Making Health Care Safer

Making Health Care Safer

Think sepsis. Time matters.

Updated July 28, 2017

Healthcare providers are key to preventing infections and illnesses that can lead to sepsis.

  • Educate patients and their families about the early symptoms of severe infection and sepsis, and when to seek care for an infection, especially those at higher risk.
  • Remind patients that taking care of chronic illnesses helps prevent infections.
  • Encourage infection prevention measures, such as hand hygiene and vaccination against infections.

Common infections can lead to sepsis.

Among adults with sepsis:

  • 35% had a lung infection (e.g., pneumonia)
  • 25% had a urinary tract infection (e.g., kidney infection)
  • 11% had a type of gut infection
  • 11% had a skin infection

Know the signs and symptoms of sepsis.

  • Shivering, fever, or very cold
  • Extreme pain or discomfort
  • Clammy or sweaty skin
  • Confusion or disorientation
  • Short of breath
  •  High heart rate

SOURCE: CDC Vital Signs, August 2016.

Prevent sepsis and improve early recognition.

Improve health conditions.

George is a 72-year-old man with diabetes. During his check-up, George’s healthcare provider takes the opportunity to strengthen his chronic disease care (glucose control and skin care), provide recommended vaccines, and share information about symptoms that indicate an infection is worsening or sepsis is developing.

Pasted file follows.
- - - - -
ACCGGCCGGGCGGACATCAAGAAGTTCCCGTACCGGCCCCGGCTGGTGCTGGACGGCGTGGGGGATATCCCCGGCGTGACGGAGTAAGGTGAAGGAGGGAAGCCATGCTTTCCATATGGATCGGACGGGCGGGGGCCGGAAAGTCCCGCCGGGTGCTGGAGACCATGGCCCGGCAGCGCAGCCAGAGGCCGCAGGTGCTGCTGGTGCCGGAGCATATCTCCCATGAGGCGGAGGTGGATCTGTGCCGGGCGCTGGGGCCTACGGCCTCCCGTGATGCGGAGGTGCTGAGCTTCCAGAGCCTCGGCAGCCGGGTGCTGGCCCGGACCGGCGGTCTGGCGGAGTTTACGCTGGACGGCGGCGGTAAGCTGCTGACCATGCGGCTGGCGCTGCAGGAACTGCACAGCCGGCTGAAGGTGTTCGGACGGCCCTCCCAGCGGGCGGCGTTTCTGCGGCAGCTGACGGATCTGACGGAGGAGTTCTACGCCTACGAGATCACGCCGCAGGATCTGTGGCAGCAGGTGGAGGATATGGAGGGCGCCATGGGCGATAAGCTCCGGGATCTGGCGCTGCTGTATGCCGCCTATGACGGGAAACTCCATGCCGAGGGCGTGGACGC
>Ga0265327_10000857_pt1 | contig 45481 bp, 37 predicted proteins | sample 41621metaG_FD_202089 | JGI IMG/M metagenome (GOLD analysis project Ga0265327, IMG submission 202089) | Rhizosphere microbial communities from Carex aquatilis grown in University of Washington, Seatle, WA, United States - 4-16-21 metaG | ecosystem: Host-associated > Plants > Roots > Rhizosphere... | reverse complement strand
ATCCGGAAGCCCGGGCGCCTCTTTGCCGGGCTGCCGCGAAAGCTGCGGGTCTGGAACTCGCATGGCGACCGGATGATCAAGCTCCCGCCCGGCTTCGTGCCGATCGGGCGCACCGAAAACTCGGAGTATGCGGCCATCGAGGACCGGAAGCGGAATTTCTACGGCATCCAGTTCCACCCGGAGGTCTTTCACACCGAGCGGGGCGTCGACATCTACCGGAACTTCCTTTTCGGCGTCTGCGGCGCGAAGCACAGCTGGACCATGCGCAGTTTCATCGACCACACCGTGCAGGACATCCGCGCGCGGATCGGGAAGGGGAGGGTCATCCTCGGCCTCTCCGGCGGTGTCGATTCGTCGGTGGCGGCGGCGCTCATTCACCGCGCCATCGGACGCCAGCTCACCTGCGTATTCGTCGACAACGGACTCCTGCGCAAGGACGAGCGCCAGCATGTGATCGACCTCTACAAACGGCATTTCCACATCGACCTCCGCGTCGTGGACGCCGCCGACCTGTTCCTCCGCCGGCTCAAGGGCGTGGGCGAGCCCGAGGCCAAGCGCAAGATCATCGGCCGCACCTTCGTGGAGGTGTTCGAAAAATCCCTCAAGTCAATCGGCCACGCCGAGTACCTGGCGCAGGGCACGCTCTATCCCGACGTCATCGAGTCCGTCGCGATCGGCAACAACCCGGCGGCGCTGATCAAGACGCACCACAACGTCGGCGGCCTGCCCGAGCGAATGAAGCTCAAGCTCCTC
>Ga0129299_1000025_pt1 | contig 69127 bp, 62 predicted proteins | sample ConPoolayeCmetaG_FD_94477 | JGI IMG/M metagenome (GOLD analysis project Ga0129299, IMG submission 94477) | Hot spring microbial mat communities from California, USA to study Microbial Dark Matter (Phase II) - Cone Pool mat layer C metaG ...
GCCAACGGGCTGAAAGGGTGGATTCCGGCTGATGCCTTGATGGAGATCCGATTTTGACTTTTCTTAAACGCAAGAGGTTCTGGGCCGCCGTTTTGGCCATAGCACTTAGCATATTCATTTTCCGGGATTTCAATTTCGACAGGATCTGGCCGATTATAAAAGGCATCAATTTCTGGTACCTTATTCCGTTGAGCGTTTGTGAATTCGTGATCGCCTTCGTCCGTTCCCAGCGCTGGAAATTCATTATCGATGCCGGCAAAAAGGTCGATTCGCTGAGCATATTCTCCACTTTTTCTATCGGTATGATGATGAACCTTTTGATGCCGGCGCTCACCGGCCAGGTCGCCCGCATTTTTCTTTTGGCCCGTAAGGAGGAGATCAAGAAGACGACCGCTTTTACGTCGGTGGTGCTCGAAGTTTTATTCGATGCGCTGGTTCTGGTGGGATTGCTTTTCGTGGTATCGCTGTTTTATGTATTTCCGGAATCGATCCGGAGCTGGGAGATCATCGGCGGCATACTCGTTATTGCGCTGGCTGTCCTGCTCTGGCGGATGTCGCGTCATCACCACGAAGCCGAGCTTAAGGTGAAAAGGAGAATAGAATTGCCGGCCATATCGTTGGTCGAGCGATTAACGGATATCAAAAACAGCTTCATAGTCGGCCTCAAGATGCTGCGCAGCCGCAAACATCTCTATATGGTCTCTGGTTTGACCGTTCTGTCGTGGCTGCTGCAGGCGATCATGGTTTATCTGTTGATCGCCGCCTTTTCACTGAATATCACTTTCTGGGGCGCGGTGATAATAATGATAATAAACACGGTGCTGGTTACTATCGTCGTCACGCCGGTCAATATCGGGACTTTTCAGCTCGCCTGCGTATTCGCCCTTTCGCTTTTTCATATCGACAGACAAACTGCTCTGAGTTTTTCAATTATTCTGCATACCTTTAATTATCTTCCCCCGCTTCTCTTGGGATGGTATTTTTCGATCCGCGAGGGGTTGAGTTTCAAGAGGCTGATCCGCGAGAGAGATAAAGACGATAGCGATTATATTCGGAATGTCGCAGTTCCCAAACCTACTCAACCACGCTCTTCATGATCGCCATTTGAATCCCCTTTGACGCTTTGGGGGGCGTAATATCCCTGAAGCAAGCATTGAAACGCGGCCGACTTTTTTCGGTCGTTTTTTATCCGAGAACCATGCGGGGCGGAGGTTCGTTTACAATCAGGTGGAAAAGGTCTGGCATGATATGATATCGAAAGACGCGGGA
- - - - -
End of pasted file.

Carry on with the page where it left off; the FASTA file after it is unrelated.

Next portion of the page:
Educate patients and their families.

One month later, George has a cut on his foot that might be infected. He calls his healthcare provider, who tells him how to take care of the cut and signs of infection. Two days later, his foot is worse and he becomes short of breath, has clammy skin, and is more tired than usual. He recognizes symptoms are worsening and it could be sepsis. He seeks medical attention immediately.

Think sepsis. Act fast.

At the hospital, a healthcare provider recognizes the signs and symptoms of sepsis. She immediately orders tests to determine the source of infection and starts appropriate treatment, including antibiotics. She documents the dose, duration, and purpose of antibiotics.

Reassess patient management.

Healthcare providers closely monitor George’s progress and adjust therapy as needed. When George improves, his providers transfer him to a rehabilitation facility to continue his recovery. The hospital care team discusses his treatment plan with the team at the new facility.

SOURCE: CDC Vital Signs, August 2016.